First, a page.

• John McGary, Woodford Sun Staff

Council moves on new police station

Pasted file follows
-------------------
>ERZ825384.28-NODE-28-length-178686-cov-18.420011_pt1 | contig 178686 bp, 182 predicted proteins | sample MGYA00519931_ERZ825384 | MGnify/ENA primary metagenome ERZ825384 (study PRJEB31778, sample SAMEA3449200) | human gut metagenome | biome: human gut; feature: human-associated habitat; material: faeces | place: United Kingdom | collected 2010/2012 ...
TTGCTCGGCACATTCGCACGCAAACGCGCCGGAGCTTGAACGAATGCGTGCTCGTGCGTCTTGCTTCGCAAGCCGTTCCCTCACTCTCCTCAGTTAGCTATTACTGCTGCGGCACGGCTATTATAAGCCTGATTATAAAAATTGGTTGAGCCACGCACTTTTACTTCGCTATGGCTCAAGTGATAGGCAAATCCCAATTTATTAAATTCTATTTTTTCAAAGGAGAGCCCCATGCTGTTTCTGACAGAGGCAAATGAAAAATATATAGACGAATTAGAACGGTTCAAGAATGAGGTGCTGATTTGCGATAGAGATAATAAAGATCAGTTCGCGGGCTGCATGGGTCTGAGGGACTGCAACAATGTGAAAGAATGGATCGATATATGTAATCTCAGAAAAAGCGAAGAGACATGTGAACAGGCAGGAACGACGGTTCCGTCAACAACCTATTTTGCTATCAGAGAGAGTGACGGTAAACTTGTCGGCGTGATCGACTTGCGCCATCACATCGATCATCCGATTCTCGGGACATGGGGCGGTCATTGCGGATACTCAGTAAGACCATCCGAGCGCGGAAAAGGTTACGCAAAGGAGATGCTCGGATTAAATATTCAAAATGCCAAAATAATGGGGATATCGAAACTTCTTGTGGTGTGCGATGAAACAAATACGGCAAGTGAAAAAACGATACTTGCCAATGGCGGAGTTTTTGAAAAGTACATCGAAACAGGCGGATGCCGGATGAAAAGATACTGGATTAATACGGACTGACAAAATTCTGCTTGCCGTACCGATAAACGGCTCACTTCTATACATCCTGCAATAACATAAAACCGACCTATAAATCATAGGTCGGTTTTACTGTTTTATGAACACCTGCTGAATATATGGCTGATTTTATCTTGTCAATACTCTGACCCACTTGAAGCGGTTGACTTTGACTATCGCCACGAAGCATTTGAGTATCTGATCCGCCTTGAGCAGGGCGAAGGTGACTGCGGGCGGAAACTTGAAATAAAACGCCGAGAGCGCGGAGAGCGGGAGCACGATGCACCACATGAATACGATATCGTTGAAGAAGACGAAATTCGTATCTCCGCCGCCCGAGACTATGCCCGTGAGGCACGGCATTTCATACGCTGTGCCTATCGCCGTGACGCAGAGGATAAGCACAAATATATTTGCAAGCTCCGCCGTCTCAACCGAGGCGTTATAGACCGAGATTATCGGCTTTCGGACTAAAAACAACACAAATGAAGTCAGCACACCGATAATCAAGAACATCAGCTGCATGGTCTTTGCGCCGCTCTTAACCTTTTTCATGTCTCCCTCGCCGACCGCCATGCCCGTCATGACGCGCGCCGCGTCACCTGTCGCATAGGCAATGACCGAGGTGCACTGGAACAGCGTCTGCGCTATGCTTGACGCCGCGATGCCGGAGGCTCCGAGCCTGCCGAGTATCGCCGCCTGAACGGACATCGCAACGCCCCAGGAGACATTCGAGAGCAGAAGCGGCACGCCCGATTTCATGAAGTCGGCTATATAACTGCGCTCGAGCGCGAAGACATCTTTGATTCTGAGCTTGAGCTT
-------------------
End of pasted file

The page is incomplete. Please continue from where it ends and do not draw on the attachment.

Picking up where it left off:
The Versailles City Council Tuesday voted unanimously to pay an additional $22,000 to clean up asbestos at the old St. Leo's School property on North Main Street, bringing the city's price tag for land for a new police station to $422,000. Council Member Mike Coleman said inspectors determined the cost of hazard mitigation there was higher than expected, and that the cost of the clean-up would be split with CKS, LLC, which is made up of Tim Cambron, Jack Kain, and Fred Seitz. In December, Kain told The Sun that they bought the 2.1-acre property two years ago at "absolute public auction" in order to help St. Leo's Church. Kain said the old school was constructed nearly 60 years ago, and that he and his partners would make no money on the deal. Mayor Brian Traugott told The Sun that the new station could cost $4 million, though that figure could be revised. The council also voted unanimously on two other St. Leo's-related matters: to issue a request for qualifications for area architect firms to design the new station; and to ask for letters of interest for a construction manager or construction manager at-risk. Hazard mitigation As he did Monday night before the Midway City Council, Woodford Emergency Management Director Drew Chandler briefed the council on a 600-page regional hazard mitigation "living document" facilitated by area development districts. The document has been reviewed by state and federal emergency management officials, and next week will be reviewed by Woodford Fiscal Court for formal adoption. Chandler told the council the five-year plan better prepares communities to lessen the impact of natural disasters and, if they occur, apply for individual and public infrastructure assistance. A resolution accepting the plan passed unanimously. Nuisance ordinance The council heard first reading of an ordinance aimed at eliminating unsolicited materials from driveways and other non-secure locations. It's modeled after a Lexington-Fayette Urban County Council measure aimed largely at the Lexington Herald-Leader's Wednesday Community section, which is left on driveways through the region. People who don't want to receive the Community section have to opt out, and critics say the papers often wind up in streets, sidewalks and storm drains. That ordinance could wind up in court, and Traugott said the Versailles measure is exactly the same, except for the appeals body, which would be the city's Code Enforcement Board. The ordinance requires that unsolicited written materials be placed on a front porch, through a mail slot, be securely attached to the front door, in between a porch and interior front door, in a distribution box, or personally with the owner. The maximum penalty would be $200 per violation. Trails grant The council unanimously approved a resolution authorizing the city to seek a recreational trails grant for a 2,150 feet (.41 miles) walk/run/bike path alongside the U.S. 60 Bypass costing $156,020. The proposed path runs from the Crossfield Drive Extension to Douglas Avenue and is on property the city purchased for $34,000. Public Works Director Bart Miller told the council the land purchase would make up the city's portion of the 80/20 federal grant. Cruisers and fire trucks The council unanimously accepted a motion from the Police and Fire Committee to accept Auto Doc's low quote to service police and fire vehicles. The measure goes into effect immediately and runs through June 30, 2018.

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